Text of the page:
Irresponsible lenders are pushing people into debt, but regulators are “asleep on the job”, a charity warns.
Citizens Advice says its staff dealt with a record 1.7 million debt problems during the last 12 months, an increase of 20% on the previous year.
The charity says it is working hard to help more people deal with their financial problems.
But it wants the financial services industry to do more to tackle irresponsible lending.
The director of public policy at Citizens Advice, Teresa Perchard, said: “Time and time again, we come across people in desperate straits who need not be there if the firm who lent them money had acted responsibly on day one.
About two million adults – around 7% of the population – are “very concerned” that they may not be able to pay their debts.
Despite the rises in the interest rate over the past year, a quarter of consumers have increased their borrowing over the past three months, while one in 14 owes an extra 20% or more, research has found.
Those adding to their debt could be heading for serious problems, says price comparison website MoneyExpert.com. A survey of more than 2,000 UK adults revealed that just under a quarter were debt free, with 40% saying they were not worried about their ability to manage the money they owe.
One in five is yet to pay off a mortgage and one in three is racking up average credit and personal debt of £5,900.
With many people buying a home later in life and state pensions not keeping pace with inflation, there are fears the problem will only get worse.
A report from Scottish Widows paints a worrying picture.
The total debt of those over 65 has hit £57 billion, according to the investment company, while pensioners’ average credit card and personal loan debt has risen by 42 per cent in the past year.
Kate Jopling, of the charity Help the Aged, called the figures “worrying”.
“With one in five retired homeowners still paying a mortgage and one in five pensioners living in poverty, the future looks pretty bleak.”
Eight million Britons have unsecured debts of more than £10,000 and are struggling to meet monthly repayments, according to new research.
Debt on credit cards and store cards is largely to blame for the soaring levels, which have risen considerably over three months. In April this year 14 per cent of people owed £10,000 or more.
That proportion now stands at 18 per cent – almost a fifth of all adults, according to Thomas Charles, a debt consultancy firm. The research also showed that a quarter admit that they regularly struggle to meet repayments.
The research comes as the Bank of England’s Monetary Policy Committee debates its sixth interest rate rise in less than a year, which will push even more people into debt.
Rates were increased to 5.75 per cent last month – their highest level for six years.
The Bank has already been warned by business leaders that another rise will cause “serious economic damage” and would be “very dangerous” for the housing market and industry. Many families are struggling as the cost of living – particularly fuel and food – keeps increasing.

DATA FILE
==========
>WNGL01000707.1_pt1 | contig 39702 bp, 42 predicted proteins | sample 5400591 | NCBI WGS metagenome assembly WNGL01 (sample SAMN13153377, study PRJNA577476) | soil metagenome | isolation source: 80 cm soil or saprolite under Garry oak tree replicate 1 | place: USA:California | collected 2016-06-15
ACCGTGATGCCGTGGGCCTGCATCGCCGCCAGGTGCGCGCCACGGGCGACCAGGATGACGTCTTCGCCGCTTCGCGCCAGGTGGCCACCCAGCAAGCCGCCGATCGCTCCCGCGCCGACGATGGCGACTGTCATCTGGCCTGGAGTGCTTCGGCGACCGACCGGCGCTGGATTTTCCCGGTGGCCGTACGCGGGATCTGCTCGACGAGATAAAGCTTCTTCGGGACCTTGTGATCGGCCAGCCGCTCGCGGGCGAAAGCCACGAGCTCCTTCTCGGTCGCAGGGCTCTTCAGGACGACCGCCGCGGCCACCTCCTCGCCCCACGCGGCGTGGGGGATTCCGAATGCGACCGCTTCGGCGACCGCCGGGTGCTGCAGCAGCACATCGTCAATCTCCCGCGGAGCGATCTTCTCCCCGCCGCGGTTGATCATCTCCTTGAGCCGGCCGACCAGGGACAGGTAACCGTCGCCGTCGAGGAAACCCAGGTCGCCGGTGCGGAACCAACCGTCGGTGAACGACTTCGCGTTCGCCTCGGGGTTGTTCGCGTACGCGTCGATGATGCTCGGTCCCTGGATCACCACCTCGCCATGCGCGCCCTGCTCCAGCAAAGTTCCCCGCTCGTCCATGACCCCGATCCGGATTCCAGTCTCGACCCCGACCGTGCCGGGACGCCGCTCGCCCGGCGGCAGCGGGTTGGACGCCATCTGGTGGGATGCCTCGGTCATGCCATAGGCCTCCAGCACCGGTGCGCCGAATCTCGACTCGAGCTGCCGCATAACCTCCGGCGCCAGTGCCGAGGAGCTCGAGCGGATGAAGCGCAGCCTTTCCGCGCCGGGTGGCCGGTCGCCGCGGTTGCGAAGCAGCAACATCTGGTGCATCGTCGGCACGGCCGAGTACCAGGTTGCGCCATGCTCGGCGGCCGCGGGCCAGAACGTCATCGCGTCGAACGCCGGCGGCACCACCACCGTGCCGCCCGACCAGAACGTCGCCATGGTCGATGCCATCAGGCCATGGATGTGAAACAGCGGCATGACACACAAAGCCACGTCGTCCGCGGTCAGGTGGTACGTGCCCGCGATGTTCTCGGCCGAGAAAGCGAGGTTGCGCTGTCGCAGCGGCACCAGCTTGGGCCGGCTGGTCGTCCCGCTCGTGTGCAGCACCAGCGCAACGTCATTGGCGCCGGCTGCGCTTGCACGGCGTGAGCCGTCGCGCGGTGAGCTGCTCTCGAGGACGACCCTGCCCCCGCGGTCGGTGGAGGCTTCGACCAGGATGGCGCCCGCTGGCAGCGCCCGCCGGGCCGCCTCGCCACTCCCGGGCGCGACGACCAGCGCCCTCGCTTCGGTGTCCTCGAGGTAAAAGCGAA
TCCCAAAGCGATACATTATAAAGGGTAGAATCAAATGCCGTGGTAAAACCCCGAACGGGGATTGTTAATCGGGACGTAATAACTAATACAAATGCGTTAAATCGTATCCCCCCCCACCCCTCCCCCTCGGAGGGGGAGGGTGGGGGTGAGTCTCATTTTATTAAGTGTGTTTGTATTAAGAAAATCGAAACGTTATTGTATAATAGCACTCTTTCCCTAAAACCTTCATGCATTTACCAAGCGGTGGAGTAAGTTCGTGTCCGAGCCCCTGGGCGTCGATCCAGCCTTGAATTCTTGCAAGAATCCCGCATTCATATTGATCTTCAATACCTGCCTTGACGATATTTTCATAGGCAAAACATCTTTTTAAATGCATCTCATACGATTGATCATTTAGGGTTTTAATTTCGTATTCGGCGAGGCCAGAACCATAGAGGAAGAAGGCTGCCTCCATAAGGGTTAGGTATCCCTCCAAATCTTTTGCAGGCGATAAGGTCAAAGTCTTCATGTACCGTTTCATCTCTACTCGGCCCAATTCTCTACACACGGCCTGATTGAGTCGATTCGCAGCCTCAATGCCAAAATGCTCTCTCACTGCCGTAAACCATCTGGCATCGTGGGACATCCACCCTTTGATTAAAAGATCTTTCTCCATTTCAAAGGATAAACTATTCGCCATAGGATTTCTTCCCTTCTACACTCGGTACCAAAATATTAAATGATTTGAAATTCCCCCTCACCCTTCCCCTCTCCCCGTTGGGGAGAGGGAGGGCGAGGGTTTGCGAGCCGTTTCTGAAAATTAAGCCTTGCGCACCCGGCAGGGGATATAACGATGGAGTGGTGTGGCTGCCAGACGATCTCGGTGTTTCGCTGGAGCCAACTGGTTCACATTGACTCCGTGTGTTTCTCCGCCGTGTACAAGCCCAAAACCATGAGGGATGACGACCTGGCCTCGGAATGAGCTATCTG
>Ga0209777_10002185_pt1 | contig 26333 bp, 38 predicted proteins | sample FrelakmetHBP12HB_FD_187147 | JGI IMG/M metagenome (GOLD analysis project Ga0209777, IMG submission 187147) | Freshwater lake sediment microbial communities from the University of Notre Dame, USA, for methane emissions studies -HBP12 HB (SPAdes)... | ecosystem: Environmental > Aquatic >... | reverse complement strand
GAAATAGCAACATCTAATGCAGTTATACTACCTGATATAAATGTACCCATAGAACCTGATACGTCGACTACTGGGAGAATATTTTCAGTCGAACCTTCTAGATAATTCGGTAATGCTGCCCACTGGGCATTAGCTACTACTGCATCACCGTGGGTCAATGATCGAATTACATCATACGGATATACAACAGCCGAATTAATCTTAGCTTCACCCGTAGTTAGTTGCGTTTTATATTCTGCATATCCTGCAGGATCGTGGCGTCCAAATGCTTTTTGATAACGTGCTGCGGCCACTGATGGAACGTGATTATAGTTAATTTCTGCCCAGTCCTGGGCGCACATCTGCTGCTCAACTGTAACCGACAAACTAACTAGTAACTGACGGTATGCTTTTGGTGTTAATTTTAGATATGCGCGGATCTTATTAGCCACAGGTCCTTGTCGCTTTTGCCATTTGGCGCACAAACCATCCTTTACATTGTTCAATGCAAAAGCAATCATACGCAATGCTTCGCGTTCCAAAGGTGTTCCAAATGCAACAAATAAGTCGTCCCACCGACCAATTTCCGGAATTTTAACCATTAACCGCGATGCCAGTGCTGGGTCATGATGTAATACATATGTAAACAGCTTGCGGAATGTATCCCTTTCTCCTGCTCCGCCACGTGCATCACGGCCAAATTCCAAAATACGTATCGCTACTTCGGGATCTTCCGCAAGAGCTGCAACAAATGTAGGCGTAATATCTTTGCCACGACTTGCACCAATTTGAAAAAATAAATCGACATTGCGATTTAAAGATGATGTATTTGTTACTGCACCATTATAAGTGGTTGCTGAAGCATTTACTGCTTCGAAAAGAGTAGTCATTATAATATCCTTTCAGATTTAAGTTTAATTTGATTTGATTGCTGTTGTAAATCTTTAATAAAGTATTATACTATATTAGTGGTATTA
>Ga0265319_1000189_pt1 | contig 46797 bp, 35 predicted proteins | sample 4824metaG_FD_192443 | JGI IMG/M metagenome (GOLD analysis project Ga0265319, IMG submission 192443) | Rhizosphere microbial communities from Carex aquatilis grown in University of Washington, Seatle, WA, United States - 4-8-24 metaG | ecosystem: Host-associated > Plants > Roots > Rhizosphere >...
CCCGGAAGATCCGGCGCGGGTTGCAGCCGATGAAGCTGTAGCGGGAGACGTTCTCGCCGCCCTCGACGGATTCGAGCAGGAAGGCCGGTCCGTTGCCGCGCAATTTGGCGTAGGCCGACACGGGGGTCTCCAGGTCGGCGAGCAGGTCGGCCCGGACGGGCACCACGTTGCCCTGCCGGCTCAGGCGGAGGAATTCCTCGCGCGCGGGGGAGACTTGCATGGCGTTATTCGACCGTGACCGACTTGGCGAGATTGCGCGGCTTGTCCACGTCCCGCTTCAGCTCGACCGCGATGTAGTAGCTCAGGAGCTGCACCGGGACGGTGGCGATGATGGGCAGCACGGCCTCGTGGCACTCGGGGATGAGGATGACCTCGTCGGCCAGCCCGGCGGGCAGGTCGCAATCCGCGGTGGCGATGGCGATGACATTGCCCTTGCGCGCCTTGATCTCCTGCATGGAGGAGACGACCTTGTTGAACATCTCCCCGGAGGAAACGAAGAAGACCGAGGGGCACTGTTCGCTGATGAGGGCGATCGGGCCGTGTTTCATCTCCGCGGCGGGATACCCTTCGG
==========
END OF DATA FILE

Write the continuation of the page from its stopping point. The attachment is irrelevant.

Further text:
Students at UK universities were lent more than £3bn in the last financial year, it emerged today.
The Student Loans Company said the total lent to all students during the financial year 2006-07 for English, Welsh, Scottish and Northern Irish universities was £3.4bn.
This compares with £2.9bn lent the previous year.
Provisional figures for the current academic year show English and other EU students studying at English universities were lent a total of £2.9bn, of which £386.5m related to tuition fee loans.
Almost half of UK households require more than one salary to maintain an acceptable standard of living, a new study claims.
Research from Scottish Widows found that 44 per cent of families were dependent on two or more salaries to pay the bills and live comfortably.
This figure rose to 49 per cent for families raising one child, and 51 per cent for households with two children.
The study reported that the levels of household debt also increased with children.
The average two-child household is saddled with more than £100,000 in mortgage and unsecured debt, it found.
This compares with families with no offspring who have around £82,000 in secured and unsecured debt.
According to the study, even though many families rely on more than one salary, a large proportion have not set aside enough “rainy day” money to help them in the case of redundancy.
More than a quarter of those questioned had no savings at all, while a further 25 per cent had banked less than £3,000, figures showed.
Average debt levels have risen to an all-time high of nearly 140 per cent of income, twice the level it reached in the 1980s, the Financial Services Authority said yesterday.
“There is a risk consumers could be unprepared and ill-equipped for a weaker economic environment and hold an over-confident view about the future,” the organisation’s Financial Risk Outlook for 2007 warned. Figures yesterday showed that repossessions had risen 65 per cent in a year. Experts said homeowners are taking on huge levels of debts to get their first step on the housing ladder.
The UK’s total stock of personal debt has risen to £1.3 trillion, making Britain one of the most indebted nations in the world. More than 17,000 people had their homes repossessed last year, according to The Council of Mortgage Lenders.